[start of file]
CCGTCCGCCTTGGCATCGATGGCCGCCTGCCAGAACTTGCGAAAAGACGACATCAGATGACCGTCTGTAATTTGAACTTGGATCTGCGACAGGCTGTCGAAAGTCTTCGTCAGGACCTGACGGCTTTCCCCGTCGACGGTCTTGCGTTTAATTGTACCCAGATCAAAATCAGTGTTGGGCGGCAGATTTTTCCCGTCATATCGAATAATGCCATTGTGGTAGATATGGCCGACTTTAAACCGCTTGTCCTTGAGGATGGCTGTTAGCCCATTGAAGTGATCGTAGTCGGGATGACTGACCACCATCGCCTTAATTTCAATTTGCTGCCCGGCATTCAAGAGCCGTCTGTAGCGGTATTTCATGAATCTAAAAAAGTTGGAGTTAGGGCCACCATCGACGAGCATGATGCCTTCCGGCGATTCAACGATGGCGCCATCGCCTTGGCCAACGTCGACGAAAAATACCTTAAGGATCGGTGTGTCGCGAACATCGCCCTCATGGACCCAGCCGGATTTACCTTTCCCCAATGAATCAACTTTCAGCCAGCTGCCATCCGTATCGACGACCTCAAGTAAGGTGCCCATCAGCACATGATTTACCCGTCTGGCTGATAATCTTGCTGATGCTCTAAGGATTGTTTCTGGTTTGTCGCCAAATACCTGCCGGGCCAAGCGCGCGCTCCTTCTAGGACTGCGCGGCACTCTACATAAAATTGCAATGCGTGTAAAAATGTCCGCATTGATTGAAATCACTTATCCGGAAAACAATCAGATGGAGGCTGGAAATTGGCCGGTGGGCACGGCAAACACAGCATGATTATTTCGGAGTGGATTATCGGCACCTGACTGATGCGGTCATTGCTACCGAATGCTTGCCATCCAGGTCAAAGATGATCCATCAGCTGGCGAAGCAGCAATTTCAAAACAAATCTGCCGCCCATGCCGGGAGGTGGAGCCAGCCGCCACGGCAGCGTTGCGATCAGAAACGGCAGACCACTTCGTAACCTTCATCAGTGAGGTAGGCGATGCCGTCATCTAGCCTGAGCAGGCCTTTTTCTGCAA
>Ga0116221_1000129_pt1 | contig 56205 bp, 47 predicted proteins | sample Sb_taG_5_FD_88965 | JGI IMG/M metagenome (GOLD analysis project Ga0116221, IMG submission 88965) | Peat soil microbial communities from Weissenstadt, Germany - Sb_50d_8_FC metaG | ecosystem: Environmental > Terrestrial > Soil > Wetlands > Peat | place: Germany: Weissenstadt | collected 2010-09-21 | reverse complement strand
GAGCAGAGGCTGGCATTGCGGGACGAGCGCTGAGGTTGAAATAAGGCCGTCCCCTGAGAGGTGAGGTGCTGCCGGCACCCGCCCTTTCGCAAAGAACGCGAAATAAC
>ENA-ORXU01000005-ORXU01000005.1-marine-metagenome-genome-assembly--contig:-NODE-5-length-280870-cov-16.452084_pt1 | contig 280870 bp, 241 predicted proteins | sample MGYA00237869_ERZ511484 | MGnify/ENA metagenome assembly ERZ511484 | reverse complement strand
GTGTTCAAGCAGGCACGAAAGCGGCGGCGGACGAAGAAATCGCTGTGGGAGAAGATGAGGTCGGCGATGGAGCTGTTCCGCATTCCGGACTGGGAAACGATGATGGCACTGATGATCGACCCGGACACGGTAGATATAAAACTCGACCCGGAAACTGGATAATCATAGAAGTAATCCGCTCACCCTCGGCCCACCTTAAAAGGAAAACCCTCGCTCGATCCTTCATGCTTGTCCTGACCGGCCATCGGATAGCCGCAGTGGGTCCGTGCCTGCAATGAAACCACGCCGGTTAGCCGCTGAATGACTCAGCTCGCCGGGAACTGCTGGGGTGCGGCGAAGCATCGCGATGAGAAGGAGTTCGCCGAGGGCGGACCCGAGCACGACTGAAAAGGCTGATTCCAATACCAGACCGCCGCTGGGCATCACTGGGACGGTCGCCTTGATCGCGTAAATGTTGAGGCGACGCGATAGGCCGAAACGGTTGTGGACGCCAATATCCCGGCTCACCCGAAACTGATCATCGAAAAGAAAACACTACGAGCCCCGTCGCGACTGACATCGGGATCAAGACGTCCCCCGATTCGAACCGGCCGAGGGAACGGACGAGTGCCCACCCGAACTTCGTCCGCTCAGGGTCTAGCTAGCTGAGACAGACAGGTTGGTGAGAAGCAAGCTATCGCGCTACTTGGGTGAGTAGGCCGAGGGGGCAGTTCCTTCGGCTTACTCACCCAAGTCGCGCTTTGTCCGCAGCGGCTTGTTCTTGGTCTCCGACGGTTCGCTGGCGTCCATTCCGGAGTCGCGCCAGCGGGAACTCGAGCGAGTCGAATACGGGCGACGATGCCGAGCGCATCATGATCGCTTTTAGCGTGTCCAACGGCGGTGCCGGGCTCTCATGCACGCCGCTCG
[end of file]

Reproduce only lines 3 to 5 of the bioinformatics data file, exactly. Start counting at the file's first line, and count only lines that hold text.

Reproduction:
GAGCAGAGGCTGGCATTGCGGGACGAGCGCTGAGGTTGAAATAAGGCCGTCCCCTGAGAGGTGAGGTGCTGCCGGCACCCGCCCTTTCGCAAAGAACGCGAAATAAC
>ENA-ORXU01000005-ORXU01000005.1-marine-metagenome-genome-assembly--contig:-NODE-5-length-280870-cov-16.452084_pt1 | contig 280870 bp, 241 predicted proteins | sample MGYA00237869_ERZ511484 | MGnify/ENA metagenome assembly ERZ511484 | reverse complement strand
GTGTTCAAGCAGGCACGAAAGCGGCGGCGGACGAAGAAATCGCTGTGGGAGAAGATGAGGTCGGCGATGGAGCTGTTCCGCATTCCGGACTGGGAAACGATGATGGCACTGATGATCGACCCGGACACGGTAGATATAAAACTCGACCCGGAAACTGGATAATCATAGAAGTAATCCGCTCACCCTCGGCCCACCTTAAAAGGAAAACCCTCGCTCGATCCTTCATGCTTGTCCTGACCGGCCATCGGATAGCCGCAGTGGGTCCGTGCCTGCAATGAAACCACGCCGGTTAGCCGCTGAATGACTCAGCTCGCCGGGAACTGCTGGGGTGCGGCGAAGCATCGCGATGAGAAGGAGTTCGCCGAGGGCGGACCCGAGCACGACTGAAAAGGCTGATTCCAATACCAGACCGCCGCTGGGCATCACTGGGACGGTCGCCTTGATCGCGTAAATGTTGAGGCGACGCGATAGGCCGAAACGGTTGTGGACGCCAATATCCCGGCTCACCCGAAACTGATCATCGAAAAGAAAACACTACGAGCCCCGTCGCGACTGACATCGGGATCAAGACGTCCCCCGATTCGAACCGGCCGAGGGAACGGACGAGTGCCCACCCGAACTTCGTCCGCTCAGGGTCTAGCTAGCTGAGACAGACAGGTTGGTGAGAAGCAAGCTATCGCGCTACTTGGGTGAGTAGGCCGAGGGGGCAGTTCCTTCGGCTTACTCACCCAAGTCGCGCTTTGTCCGCAGCGGCTTGTTCTTGGTCTCCGACGGTTCGCTGGCGTCCATTCCGGAGTCGCGCCAGCGGGAACTCGAGCGAGTCGAATACGGGCGACGATGCCGAGCGCATCATGATCGCTTTTAGCGTGTCCAACGGCGGTGCCGGGCTCTCATGCACGCCGCTCG